In Pennsylvania, there are two types of divorce, fault-based and no-fault. In a no-fault divorce, you and your spouse agree on all key issues that are necessary to resolve in order to dissolve the marriage. In a fault-based divorce, you and your spouse cannot agree on one or more of the essential divorce terms. One such essential term that must be agreed upon is listing the “grounds for divorce.” This refers to the reason you are seeking a divorce.
What Are the Different Grounds for Divorce?
One of the most popular grounds for divorce is that the marriage is “irretrievably broken.” This is considered the “no fault” divorce option. It does not place the blame on either spouse, but it just means that you and your spouse agree that the marriage has been broken beyond repair and that you and your spouse have been living apart for one year. Other grounds for divorce may also include:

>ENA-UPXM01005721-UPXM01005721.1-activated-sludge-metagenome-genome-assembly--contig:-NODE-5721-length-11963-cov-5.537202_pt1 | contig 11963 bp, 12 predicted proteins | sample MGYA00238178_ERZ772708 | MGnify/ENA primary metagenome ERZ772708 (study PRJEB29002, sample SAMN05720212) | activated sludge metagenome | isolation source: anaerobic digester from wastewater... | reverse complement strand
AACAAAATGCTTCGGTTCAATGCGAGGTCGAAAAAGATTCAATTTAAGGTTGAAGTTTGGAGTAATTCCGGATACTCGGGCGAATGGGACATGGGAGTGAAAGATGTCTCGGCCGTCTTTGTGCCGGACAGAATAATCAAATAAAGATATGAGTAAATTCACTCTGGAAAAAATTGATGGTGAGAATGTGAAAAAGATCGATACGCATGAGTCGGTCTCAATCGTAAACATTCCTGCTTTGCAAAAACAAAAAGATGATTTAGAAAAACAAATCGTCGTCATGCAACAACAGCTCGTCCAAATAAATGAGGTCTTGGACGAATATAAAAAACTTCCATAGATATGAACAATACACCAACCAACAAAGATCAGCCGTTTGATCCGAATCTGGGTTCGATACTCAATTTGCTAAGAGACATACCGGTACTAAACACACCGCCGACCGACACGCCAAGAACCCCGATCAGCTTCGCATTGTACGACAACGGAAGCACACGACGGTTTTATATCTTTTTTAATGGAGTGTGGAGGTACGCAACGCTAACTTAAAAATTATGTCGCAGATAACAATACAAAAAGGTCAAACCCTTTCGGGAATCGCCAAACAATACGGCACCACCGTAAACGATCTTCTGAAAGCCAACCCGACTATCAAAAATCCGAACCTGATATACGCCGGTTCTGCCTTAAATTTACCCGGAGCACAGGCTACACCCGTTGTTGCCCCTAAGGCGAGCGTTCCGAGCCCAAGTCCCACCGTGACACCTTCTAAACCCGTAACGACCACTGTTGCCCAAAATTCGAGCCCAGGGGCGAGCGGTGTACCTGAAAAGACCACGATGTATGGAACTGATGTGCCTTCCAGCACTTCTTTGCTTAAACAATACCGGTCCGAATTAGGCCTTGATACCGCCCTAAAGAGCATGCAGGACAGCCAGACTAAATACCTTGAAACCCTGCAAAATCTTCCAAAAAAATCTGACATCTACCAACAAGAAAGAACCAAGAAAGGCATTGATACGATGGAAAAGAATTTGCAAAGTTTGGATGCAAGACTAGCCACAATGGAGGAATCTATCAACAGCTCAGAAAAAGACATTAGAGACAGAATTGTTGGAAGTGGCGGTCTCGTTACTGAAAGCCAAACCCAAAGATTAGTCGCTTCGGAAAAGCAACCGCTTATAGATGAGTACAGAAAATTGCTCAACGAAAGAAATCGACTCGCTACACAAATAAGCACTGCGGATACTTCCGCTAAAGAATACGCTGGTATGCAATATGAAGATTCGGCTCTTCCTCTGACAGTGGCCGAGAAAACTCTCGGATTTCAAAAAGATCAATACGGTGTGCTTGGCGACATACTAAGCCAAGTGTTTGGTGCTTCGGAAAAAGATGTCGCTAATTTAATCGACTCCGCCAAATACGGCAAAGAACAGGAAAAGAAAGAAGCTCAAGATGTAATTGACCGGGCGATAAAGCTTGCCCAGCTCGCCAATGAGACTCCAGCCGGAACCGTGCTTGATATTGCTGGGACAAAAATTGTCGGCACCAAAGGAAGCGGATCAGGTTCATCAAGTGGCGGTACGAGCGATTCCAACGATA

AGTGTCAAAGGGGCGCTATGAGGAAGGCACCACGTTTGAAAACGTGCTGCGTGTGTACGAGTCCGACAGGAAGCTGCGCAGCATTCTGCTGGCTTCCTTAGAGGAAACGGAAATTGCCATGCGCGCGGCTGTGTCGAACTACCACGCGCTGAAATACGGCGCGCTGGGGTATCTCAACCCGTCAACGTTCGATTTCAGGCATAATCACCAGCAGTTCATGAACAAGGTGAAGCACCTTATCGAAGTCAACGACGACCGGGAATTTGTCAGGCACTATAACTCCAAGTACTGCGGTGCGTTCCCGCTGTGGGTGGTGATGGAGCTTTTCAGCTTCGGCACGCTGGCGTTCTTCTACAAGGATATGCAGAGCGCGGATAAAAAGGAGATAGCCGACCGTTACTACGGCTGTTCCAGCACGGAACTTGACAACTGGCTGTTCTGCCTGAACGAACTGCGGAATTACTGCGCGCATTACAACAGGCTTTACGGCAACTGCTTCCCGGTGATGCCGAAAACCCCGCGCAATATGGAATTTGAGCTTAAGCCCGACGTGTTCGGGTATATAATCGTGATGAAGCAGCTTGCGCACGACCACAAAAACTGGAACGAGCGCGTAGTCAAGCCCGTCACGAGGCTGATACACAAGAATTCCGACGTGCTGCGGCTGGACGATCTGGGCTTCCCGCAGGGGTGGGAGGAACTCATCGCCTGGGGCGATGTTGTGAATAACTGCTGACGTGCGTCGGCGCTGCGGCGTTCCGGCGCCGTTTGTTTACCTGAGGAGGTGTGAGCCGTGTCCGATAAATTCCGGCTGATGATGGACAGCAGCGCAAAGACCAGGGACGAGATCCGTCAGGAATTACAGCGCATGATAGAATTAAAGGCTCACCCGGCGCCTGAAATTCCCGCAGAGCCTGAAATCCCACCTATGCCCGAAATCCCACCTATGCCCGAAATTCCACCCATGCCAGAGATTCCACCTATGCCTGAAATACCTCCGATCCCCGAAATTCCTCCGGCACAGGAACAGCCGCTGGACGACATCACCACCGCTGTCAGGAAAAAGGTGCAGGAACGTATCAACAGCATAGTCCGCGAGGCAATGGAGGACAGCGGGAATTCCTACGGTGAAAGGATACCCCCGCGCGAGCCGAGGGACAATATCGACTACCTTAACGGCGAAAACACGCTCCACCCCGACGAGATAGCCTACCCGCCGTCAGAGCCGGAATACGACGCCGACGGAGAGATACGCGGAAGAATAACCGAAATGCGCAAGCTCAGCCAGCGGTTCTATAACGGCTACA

- Cruel and Inhuman Treatment: If the threat of physical, verbal, economic, or any kind of abuse reaches the point where it is doing physical or mental damage, this would be the cited grounds for divorce.
- Abandonment: If one spouse has left the home and has no intention of returning, or has forced you out of the home, this is considered abandonment. The abandonment must be continual and have started no less than a year prior to filing for divorce.
- Adultery: This is when one spouse has sex with someone else without the other spouse’s consent. This is difficult to cite as grounds for divorce as you must have evidence, other than your spouse’s admission, to prove the infidelity.
- Imprisonment: If your spouse has gone to jail for 2 or more years, this will be available to cite as your grounds for divorce.
Divorce Counsel You Can Count On
Divorce is difficult. The Law Office of Gary R. Swavely serves our clients during some of the toughest times of their lives. We are here to lean on throughout the divorce process, from beginning to in. Contact us today.